Governor Cuomo’s Minimum Wage Proposal Keeps Many New Yorkers in Poverty

by Dana Dohn

On January 21, 2015, Governor Andrew Cuomo presented his “2015 Opportunity Agenda” during the New York State of the State Address.[1] Included in the sixty-six proposals that Governor Cuomo made during his address were plans to make major tax cuts and raise the minimum wage for both the state and New York City.[2] The current New York state minimum wage is set at $8.75 per hour and will rise to $9 per hour by the end of the year.[3] Governor Cuomo’s proposal, pending approval from the legislature, will raise the state minimum wage to $10.50 per hour and New York City’s minimum wage to $11.50 per hour by the end of 2016.[4]

This new state minimum would surpass Washington’s rate, giving New York the highest statewide minimum wage in the country.[5] During the State of the State Address, Governor Cuomo announced that this change is due to the inability of New Yorkers to support themselves on the current state minimum wage, stating, “[w]e believe if you work full-time you should be able to pay the rent and pay for food and not live in poverty. That’s the basic promise of employment, and we’re not there yet.”[6]

If approved, New York City’s separate minimum wage would be the first time in history that the city minimum differs from the rest of the state.[7] This proposal to set New York City’s minimum wage at a higher rate than the state minimum wage also sharply contrasts with Governor Cuomo’s opinions from just last year.[8] Until this past summer, Governor Cuomo was against the idea of allowing different municipalities throughout the state to have varying minimum wages, stating that it would create chaos and force New York cities to compete with one another.[9]

Although Governor Cuomo’s proposal appears to be a step in the right direction, some see the proposed minimum wage changes as insulting to New York City’s low-wage earners.[10] Bill Lipton, the state director of the Working Families Party that began to change Governor Cuomo’s outlook on varying minimum wages, was disappointed that the plan did not go as far as the $13.13 per hour minimum wage for New York City that was discussed in an earlier proposal that the Governor had supported.[11] This proposal reflects a failure on the Governor’s part to uphold a campaign promise that he made last May that would allow high cost areas, such as New York City, to establish minimum wages that are up to thirty percent higher than the state minimum.[12]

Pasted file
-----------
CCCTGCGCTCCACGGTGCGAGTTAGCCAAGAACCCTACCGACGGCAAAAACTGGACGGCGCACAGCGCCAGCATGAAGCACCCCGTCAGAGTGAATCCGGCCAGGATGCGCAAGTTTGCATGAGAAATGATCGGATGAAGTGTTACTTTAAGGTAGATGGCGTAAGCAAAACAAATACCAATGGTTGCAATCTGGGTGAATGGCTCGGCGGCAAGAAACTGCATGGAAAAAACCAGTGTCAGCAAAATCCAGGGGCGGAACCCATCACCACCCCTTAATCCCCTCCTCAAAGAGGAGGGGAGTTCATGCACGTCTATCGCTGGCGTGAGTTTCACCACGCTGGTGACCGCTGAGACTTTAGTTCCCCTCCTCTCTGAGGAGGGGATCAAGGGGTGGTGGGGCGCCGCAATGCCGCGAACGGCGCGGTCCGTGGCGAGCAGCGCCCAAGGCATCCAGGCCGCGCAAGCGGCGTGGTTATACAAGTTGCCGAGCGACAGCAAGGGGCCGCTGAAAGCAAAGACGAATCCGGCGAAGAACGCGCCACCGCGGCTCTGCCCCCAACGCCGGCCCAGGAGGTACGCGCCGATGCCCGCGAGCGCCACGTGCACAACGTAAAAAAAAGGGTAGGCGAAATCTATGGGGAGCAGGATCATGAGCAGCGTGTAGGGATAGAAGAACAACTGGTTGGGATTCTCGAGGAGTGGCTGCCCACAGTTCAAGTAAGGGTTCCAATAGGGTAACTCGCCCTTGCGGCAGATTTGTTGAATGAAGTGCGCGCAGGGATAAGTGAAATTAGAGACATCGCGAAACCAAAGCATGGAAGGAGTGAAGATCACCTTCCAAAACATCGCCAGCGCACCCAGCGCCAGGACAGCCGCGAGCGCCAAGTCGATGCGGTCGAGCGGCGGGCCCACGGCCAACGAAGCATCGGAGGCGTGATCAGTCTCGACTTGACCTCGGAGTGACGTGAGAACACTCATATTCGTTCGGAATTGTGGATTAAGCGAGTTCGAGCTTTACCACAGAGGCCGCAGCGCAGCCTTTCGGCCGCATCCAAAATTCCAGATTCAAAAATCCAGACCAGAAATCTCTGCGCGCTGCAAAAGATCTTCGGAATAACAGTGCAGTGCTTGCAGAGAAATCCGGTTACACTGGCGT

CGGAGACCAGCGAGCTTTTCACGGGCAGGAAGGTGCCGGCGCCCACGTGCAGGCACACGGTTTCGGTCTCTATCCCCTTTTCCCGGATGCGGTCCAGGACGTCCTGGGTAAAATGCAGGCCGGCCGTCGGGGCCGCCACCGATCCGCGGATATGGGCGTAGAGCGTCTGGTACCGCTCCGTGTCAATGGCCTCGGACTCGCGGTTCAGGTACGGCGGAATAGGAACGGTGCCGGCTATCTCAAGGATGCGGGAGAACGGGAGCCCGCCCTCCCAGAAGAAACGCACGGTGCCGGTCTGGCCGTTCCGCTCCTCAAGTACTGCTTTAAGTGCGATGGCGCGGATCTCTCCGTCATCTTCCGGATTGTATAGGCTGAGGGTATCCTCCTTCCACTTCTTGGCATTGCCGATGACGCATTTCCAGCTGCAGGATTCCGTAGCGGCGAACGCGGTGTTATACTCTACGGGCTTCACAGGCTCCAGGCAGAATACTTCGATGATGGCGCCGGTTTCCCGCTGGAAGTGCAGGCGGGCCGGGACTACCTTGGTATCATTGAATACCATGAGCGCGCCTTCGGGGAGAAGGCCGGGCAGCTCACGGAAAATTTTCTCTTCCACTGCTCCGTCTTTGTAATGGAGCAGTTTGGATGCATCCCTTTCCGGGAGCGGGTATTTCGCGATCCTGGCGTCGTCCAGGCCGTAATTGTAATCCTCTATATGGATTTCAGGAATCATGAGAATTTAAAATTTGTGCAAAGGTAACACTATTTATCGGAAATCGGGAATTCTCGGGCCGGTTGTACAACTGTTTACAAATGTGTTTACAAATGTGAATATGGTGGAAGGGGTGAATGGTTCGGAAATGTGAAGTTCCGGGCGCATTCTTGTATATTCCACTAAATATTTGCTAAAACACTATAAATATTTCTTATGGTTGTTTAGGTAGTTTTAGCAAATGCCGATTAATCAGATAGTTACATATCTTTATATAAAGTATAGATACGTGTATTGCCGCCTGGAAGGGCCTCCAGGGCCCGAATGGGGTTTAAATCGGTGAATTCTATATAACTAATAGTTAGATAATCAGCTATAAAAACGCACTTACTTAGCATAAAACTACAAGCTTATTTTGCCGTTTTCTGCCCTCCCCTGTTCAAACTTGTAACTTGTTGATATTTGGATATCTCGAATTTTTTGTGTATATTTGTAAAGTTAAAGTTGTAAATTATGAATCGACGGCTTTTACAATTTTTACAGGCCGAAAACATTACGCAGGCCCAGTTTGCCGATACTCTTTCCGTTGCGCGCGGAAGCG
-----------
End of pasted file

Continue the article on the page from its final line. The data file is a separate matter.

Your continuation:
Despite the hike, the current proposal, if approved, would still leave New York City’s minimum wage far lower than the rates already approved in other large cities throughout the country, such as Washington, D.C., Chicago, San Francisco, and Seattle.[13] Unlike these other approved raises, Governor Cuomo’s proposal is not tied to a cost-of-living index, which he promised would occur during his race for reelection.[14] Without a cost-of-living index adjustment or the ability for other high-cost areas, such as Long Island, to adjust the minimum wage, low-wage earners will continually have to battle for small wage increases in order to survive.[15] Although this plan appears promising on its face, it is still greatly disadvantaging New York’s citizens on a national level. This disadvantage defeats the purpose of Governor Cuomo’s plan and will fail to allow full-time working New Yorkers to move up and live outside of poverty.

[1] 2015 Opportunity Agenda, N.Y. State (Jan. 21, 2015),

[2] See id.; Jessica Corso, Cuomo Unveils Vision for NY With Tax, Minimum Wage Plans, Law 360 (Jan. 21, 2015, 5:59 PM),

[3] See Claire Zillman, New York could soon have the highest minimum wage in the U.S., Fortune (Jan. 21, 2015, 4:43 PM),

[4] See id.

[5] See id.

[6] See id.

[7] See Kenneth Lovett, Erin Durkin, Ben Kochman & Stephen Rex Brown, Cuomo: Raise the minimum to $11.50 in New York City, $10.50 in rest of state, N.Y. Daily News (Jan. 18, 2015, 2:48 PM),

[8] See Sam Levine, Andrew Cuomo Will Propose Raising New York Minimum Wage, Huffington Post (Jan. 18, 2015, 4:22 PM),

[9] See id.

[10] See, e.g., id.; Juan Gonzalez, Gonzalez: Andrew Cuomo’s minimum wage hike is an insult to low-pay workers, N.Y. Daily News (Jan. 20, 2015, 10:39 PM),

[11] See Levine, supra note 8.

[12] See Gonzalez, supra note 10.

[13] See id.

[14] See id.

[15] See id.

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